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Korean War vet's remains identified; to be returned to Harrisburg

  • Edward Lee Borders

    Edward Lee Borders
    Courtesy of the Department of Defense

Posted on 7/25/2017, 1:00 AM

HARRISBURG -- Edward L. Borders was a U.S. Army Reserve corporal and a member of the 2nd Infantry Division fighting in the Korean War when he disappeared in February of 1951.

He was 20.

According to information from his family, he was a member of Army Battery D 82nd Anti-Aircraft Artiller Automatic Weapons Battalion in the 2nd Infantry.

Though the North Korean government confirmed Borders had died in a prisoner of war camp later that same year, his remains were not positively identified until recently.

This week, Borders' remains will return to Harrisburg, where he will receive a proper military funeral.

Chuck Hankins, a 2nd Division sergeant major, also served in Korea, and he said he is pleased Borders finally will receive the burial he deserves.

"I got over there later on, but I was aware of Borders and that he was missing in action," Hankins said.

Hankins said Borders' battalion, an anti-aircraft battalion, was there in support of the South Korean army along with the 1st Marine Division.

"After the Chinese came into the war, they came across the border between China and Korea by the hundreds of thousands," Hankins said. "The South Korean army basically dropped everything and ran south, and left our people holding the bag."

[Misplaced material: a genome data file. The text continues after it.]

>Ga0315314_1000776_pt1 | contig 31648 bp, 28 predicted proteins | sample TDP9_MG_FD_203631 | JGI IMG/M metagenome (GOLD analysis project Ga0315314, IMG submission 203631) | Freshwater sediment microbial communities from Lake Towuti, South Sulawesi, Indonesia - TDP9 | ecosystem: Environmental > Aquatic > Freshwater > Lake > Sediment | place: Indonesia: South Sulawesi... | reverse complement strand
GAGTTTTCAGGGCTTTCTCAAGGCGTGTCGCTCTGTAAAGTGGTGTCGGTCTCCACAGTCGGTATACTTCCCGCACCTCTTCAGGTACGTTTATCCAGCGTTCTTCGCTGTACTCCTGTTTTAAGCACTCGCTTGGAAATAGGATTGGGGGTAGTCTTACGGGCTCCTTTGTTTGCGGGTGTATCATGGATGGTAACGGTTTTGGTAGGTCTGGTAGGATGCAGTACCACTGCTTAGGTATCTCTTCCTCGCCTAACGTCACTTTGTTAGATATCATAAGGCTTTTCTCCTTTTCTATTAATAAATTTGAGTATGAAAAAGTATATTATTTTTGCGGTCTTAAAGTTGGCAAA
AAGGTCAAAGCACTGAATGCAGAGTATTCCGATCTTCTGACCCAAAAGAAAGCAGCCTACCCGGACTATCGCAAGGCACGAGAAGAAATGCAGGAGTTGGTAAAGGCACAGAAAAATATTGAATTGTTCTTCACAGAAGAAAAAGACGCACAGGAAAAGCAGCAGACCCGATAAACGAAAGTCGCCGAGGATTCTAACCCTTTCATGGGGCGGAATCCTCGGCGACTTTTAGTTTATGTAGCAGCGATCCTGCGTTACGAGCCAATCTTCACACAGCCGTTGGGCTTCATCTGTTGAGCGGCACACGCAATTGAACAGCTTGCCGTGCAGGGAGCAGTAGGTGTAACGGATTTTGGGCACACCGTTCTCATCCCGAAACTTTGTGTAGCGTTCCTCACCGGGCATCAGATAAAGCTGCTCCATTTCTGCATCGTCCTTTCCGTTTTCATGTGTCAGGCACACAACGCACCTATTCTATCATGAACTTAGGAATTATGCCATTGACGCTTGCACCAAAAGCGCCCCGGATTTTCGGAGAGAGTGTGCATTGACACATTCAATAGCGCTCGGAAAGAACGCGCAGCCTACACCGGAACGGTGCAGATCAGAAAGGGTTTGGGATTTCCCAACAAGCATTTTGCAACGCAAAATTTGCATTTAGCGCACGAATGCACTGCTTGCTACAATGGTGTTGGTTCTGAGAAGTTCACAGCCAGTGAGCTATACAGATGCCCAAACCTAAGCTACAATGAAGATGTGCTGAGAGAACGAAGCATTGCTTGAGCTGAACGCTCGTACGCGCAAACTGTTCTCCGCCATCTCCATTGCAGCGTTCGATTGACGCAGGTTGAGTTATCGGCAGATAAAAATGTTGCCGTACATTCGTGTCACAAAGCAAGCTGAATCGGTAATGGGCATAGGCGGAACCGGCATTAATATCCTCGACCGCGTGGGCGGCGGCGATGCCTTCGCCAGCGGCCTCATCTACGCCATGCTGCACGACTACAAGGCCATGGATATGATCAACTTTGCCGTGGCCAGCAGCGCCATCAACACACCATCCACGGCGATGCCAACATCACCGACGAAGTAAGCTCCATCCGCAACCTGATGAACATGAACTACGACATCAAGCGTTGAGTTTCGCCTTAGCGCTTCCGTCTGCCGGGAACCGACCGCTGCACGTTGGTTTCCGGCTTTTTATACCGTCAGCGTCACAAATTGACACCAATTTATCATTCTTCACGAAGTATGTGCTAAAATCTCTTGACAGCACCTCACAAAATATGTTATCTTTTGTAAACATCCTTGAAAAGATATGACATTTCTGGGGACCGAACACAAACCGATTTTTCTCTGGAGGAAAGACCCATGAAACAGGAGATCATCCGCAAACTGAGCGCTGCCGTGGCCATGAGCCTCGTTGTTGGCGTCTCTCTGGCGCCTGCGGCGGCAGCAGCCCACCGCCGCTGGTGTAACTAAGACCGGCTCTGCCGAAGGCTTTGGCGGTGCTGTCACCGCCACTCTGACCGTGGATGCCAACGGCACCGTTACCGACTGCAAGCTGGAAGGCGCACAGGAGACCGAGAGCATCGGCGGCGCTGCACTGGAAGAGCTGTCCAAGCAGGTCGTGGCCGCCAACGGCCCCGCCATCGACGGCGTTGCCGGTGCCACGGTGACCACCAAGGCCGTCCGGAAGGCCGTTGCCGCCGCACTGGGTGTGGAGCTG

Hankins said the Chinese pushed southward beyond the 38th Parallel, and U.S. servicemembers who were not killed or taken prisoner were forced to gather in a location much farther south. That's when it was noticed Borders was not present.

"That was somewhere around the 11th, 12th and 13th of February, 1951," he said. "Borders was unaccounted for. By the end of the year, in December of 1951, the North Koreans exchanged information about POWs and listed his name as having died in a prisoner of war camp about 50 miles north of the 38th Parallel."

However, Borders' first name was misidentified as "Richard" at first, Hankins said, and it was much later before the correct name was used.

During the early 1990s, North Korea returned many remains of service members to the U.S., though they were commingled. A Department of Defense laboratory in Hawaii has been working for many years to positively identify remains by DNA.

Mike Weirauch, a Harrisburg funeral home owner and city councilman, will travel to St. Louis to receive Borders' remains at St. Louis Lambert International Airport. From there, an honor guard will escort Borders' remains back to Harrisburg.

A service for Borders will be at 11 a.m. Saturday at J.M. Weirauch Funeral Home in Harrisburg with the Rev. Chris Winkleman officiating. Borders will be buried with full military honors at Cottage Grove Cemetery east of Harrisburg.

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